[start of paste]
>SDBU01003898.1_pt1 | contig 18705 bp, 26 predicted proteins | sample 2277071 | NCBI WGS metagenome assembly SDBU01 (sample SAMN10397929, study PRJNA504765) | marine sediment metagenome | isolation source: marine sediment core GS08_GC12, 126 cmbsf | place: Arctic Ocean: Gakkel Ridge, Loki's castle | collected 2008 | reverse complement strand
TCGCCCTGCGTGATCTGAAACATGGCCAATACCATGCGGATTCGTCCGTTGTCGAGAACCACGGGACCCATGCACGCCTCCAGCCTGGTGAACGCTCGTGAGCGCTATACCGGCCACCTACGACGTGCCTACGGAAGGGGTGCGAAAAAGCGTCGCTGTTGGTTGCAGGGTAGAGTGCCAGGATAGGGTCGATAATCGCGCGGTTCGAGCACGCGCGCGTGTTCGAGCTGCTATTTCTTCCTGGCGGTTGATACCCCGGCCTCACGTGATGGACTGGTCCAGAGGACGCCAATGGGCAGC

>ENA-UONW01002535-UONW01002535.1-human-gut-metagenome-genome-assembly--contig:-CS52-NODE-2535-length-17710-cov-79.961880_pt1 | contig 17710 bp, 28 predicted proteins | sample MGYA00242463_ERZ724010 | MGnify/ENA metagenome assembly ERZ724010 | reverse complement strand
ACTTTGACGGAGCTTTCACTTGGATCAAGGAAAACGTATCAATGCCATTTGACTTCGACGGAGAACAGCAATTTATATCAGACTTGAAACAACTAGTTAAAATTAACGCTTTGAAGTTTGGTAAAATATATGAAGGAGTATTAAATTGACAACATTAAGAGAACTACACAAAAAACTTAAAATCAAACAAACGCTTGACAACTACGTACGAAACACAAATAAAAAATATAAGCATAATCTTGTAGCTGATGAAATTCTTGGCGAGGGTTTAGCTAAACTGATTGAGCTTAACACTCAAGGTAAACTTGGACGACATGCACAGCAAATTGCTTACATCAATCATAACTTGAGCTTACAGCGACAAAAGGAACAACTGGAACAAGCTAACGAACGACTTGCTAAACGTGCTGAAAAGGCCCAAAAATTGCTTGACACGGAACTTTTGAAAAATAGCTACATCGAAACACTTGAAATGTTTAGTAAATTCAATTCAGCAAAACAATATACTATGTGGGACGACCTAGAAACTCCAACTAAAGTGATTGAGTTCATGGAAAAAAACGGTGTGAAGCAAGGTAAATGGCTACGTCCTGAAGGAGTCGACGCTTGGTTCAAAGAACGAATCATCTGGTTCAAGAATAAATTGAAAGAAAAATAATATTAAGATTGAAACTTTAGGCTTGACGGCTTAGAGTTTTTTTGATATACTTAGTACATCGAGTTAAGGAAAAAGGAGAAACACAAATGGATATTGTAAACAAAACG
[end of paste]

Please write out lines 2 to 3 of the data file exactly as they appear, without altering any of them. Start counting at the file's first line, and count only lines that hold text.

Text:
TCGCCCTGCGTGATCTGAAACATGGCCAATACCATGCGGATTCGTCCGTTGTCGAGAACCACGGGACCCATGCACGCCTCCAGCCTGGTGAACGCTCGTGAGCGCTATACCGGCCACCTACGACGTGCCTACGGAAGGGGTGCGAAAAAGCGTCGCTGTTGGTTGCAGGGTAGAGTGCCAGGATAGGGTCGATAATCGCGCGGTTCGAGCACGCGCGCGTGTTCGAGCTGCTATTTCTTCCTGGCGGTTGATACCCCGGCCTCACGTGATGGACTGGTCCAGAGGACGCCAATGGGCAGC

>ENA-UONW01002535-UONW01002535.1-human-gut-metagenome-genome-assembly--contig:-CS52-NODE-2535-length-17710-cov-79.961880_pt1 | contig 17710 bp, 28 predicted proteins | sample MGYA00242463_ERZ724010 | MGnify/ENA metagenome assembly ERZ724010 | reverse complement strand